34 These are the commandments, which the LORD commanded Moses for the children of Israel in mount Sinai.
In a break from the usual septomania, this chapter is brought to you by the number 3/5.

As we reach the 3/5 mark of the Pentateuch, we learn that women are worth 3/5 as much as a man. Hell, that's as much as a Southern slave!

They say the Bible is full of Good News, and this chapter is just that for women of a certain age: after sixty years old, women become worth a whole 2/3 of a man. That's pretty generous, given that women are twice as dirty as men.

Bargain hunters should note that from five-to-twenty years old, females are priced at a discounted rate of 1/2 a male. Smart shoppers compare!

What's unclear is what these valuations mean. Verse #2 speaks of a "singular vow," where "the persons shall be for the LORD by thy estimation."

Apparently, people can be conscripted to the Lord. It's not immediately obvious whether His holy price schedule represents just a buyback price, or a sale price as well. And the currency is silver, in denominations defined by the tabernacle.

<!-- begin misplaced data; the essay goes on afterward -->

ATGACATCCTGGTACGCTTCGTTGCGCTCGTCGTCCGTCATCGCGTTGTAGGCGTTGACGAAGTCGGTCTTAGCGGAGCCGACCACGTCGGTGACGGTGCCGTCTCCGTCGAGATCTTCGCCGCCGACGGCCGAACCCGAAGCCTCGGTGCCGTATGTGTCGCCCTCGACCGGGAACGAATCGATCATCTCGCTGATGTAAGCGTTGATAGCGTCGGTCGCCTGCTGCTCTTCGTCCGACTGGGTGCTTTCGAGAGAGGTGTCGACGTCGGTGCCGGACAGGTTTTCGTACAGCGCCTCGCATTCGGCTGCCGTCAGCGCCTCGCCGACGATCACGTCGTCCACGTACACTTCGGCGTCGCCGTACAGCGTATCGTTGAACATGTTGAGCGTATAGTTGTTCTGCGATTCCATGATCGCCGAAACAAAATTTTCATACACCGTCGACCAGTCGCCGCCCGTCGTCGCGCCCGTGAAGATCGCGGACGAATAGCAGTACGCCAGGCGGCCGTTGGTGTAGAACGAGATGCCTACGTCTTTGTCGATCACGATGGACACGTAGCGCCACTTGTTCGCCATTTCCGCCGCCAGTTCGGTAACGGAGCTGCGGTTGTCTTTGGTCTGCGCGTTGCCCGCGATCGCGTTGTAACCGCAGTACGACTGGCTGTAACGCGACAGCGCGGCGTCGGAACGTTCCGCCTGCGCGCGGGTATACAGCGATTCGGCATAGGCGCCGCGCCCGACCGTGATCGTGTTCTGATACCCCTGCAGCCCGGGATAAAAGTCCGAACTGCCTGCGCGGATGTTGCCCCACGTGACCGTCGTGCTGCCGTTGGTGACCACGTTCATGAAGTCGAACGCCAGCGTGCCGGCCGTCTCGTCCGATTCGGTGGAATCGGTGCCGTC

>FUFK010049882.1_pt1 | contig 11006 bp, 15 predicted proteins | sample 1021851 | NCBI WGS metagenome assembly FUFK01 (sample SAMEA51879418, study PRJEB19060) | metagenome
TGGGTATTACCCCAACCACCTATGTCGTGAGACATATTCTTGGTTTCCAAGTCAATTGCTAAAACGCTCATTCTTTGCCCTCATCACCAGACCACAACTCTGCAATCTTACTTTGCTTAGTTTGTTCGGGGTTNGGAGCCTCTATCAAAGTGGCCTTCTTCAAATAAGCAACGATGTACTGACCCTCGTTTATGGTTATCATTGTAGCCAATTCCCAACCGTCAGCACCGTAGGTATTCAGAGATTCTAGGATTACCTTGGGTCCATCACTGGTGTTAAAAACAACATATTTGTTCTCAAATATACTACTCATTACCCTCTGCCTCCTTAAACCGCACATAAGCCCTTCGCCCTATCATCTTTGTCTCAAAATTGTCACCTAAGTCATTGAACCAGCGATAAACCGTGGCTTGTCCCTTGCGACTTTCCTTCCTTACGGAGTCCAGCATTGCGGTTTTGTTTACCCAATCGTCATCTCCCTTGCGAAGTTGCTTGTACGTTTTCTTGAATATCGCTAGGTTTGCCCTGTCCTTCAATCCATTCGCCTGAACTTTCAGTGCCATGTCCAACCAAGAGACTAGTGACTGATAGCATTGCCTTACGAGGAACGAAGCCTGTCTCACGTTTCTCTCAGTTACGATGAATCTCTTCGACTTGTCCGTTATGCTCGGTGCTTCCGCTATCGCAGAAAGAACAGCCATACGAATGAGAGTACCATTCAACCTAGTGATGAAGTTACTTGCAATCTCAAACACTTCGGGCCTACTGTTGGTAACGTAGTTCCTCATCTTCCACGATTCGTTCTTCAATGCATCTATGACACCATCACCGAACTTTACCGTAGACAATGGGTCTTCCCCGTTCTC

In any event, if people are "poorer than thy estimation, then he shall present himself before the priest, and the priest shall value him; according to his ability that vowed shall the priest value him." Assuming we're talking buyback, this is a blessing to the poor, that they can buy their way out of slavery to the Lord at a discounted rate. The Lord is merciful!

If, instead of a person, it's a critter of the offering type being proffered, it becomes de facto holy. It can't be modded (not even "legs off, fins on, simple metal tube through the back of his head so it could breath, bits of gold paint, make good"?) or replaced. And if you do replace it, both the original and the shemp become holy.

If it's an unclean, non-offering type of beast, the priest values it. And if you want to buy it back, you have to add a 20% premium (take my fifths, please!).

If you give houses to be holy (we can watch the white doves go), the priest estimates those, too, and the usual 20% buyback premium applies.

If you give the Lord a part of your field, the estimates are based on the seeds (unlike NCAA brackets, where the seeds are based on the estimates). An homer of barley seed (Mmm, barley seed! Hey, didn't that used to be "omer"?) is worth the price of a man (or 1.67 women).

There's fine print about transactions in and around jubilee years, yadda, yadda, yadda.